Measuring Marketing Basics
Posted on January 26, 2009
This post examines why marketers should begin with measuring business basics to establish a baseline for future marketing activities.
What is a new customer worth? This is an important baseline question that every business should ask, and the answer is something that every business should know.
OK, so I know this might sound like the obvious — but it’s executing the obvious that had eluded so many marketing departments. As you can probably figure out from our website, our team is highly focused on the idea that new technology and social platforms are cool — but they’re just another tool in the box. It is measuring the right things to form insights and using those insights to develop sound strategy that forms the foundation of effective marketing.
Over the next couple weeks I’m going to consider some of what I call the “foundation questions” that every organization needs to answer so that proper marketing strategies can be build and executed. These are questions that I ask every client, and if they cannot be answered, I make it point to find the answers:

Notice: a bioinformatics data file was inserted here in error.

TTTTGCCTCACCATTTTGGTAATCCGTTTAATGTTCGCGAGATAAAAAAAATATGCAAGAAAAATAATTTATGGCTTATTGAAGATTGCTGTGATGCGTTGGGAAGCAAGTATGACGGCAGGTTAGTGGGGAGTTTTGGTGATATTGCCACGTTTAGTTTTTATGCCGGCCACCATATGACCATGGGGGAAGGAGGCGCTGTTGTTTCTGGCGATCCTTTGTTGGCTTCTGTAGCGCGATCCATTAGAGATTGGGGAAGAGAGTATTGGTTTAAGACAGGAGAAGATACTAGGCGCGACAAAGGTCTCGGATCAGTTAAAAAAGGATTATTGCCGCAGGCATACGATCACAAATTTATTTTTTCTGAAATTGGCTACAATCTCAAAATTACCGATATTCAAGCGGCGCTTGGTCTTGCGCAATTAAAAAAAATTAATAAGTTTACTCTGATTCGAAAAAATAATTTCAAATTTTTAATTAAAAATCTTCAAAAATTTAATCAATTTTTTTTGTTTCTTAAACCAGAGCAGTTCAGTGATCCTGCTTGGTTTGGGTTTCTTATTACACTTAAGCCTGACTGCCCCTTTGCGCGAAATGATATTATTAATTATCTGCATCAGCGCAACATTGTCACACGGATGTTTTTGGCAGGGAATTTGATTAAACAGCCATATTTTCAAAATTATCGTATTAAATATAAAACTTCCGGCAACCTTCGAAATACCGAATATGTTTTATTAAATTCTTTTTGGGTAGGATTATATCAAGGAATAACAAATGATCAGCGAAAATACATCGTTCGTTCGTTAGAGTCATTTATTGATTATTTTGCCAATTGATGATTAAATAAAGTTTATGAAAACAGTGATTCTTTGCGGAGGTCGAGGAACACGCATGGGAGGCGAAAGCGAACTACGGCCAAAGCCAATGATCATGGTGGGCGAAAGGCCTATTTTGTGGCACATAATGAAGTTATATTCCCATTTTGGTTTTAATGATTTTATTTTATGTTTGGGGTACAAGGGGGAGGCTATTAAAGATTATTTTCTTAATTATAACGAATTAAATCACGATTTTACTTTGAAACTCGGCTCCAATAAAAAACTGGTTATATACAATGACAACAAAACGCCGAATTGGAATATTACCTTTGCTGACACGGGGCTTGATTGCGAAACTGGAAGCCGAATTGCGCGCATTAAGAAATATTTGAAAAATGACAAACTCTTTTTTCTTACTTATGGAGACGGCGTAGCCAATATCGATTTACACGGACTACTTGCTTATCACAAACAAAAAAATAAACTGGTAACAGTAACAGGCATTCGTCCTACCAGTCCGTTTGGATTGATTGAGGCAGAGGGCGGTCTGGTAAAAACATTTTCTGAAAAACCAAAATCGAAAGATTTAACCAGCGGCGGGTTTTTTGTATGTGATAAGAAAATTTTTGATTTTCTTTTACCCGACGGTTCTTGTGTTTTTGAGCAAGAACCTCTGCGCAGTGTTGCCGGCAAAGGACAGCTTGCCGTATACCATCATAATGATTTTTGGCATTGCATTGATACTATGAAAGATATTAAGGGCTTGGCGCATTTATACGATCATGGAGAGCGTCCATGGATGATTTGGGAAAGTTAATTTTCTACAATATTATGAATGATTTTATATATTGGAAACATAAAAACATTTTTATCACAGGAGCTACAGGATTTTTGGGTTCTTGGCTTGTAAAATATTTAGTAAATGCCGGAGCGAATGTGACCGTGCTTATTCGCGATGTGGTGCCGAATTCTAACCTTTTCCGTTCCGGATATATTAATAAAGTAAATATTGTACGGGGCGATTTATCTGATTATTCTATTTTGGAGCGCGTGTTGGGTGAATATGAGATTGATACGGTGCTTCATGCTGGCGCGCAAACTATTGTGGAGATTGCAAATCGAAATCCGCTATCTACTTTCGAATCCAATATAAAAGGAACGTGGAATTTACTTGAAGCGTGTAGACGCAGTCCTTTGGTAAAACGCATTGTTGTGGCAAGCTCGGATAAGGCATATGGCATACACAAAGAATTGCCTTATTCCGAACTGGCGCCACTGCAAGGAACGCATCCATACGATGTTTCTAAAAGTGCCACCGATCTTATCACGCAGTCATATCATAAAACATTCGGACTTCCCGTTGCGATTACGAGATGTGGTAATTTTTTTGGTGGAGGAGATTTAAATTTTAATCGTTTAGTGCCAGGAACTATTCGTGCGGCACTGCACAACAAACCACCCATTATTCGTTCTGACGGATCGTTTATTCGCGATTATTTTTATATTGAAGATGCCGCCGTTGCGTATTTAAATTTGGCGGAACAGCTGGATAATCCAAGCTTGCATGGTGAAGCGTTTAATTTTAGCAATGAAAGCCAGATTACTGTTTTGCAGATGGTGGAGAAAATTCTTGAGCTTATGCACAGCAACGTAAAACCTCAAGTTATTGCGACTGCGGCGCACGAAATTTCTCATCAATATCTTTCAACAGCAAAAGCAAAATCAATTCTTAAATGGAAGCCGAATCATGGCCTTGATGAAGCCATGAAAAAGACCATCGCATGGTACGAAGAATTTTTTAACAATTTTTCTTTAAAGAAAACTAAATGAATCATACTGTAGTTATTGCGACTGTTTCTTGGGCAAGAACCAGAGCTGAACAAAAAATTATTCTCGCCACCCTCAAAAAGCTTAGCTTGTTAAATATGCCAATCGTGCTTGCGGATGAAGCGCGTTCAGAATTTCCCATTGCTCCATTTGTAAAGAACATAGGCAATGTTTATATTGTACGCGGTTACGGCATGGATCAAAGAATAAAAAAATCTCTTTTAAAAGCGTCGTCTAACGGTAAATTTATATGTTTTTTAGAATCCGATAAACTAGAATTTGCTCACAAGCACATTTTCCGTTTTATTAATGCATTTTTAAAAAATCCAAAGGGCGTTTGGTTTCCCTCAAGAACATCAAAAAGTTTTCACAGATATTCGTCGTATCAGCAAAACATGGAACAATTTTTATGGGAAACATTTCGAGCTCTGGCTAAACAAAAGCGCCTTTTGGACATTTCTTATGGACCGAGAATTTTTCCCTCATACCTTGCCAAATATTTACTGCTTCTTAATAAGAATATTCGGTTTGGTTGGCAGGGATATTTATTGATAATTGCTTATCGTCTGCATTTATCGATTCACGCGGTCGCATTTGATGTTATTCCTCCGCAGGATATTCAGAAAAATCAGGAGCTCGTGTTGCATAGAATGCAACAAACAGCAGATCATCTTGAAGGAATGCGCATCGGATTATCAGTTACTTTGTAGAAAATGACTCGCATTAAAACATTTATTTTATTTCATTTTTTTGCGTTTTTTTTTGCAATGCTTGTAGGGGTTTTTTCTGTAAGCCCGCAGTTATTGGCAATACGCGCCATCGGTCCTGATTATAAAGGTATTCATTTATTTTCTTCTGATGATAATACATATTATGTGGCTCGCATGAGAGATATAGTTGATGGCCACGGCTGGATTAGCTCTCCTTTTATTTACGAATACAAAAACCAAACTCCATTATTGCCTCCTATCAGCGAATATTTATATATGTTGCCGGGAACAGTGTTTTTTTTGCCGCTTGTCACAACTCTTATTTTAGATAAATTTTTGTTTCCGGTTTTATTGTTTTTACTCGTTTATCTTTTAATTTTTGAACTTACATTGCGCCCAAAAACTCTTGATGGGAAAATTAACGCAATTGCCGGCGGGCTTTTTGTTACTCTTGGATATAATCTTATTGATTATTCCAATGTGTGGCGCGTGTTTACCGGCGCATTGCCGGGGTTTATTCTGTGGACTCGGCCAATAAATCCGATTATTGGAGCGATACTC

(1) What is a new customer worth? (customer lifetime value)
(2) How much does it cost to acquire a new customer by purchase funnel? (customer acquisition cost)
(3) How many customers do you lose each year, and who do they tell? (customer churn)
(4) How many customers do you gain each year from referral, and who’s referring them? (customer referral)
(5) How much, how often, and when are your current customers buying from you? (customer buying cycles)
There are dozens more questions that could be asked, but I argue that these are among the essentials because they reveal insights about your customer type, value, and preferred buying channels. It also gives you an immediate list of areas for which you can measure performance, before you get into measuring sexier items like online brand reputation audits, web analytics, and conversions. In fact, knowing the answers to these basic questions will help guide your later decisions regarding which tactics to employ and the resources to be applied.
So I’m going to allow this post to simmer for a bit and then dive into each of the above.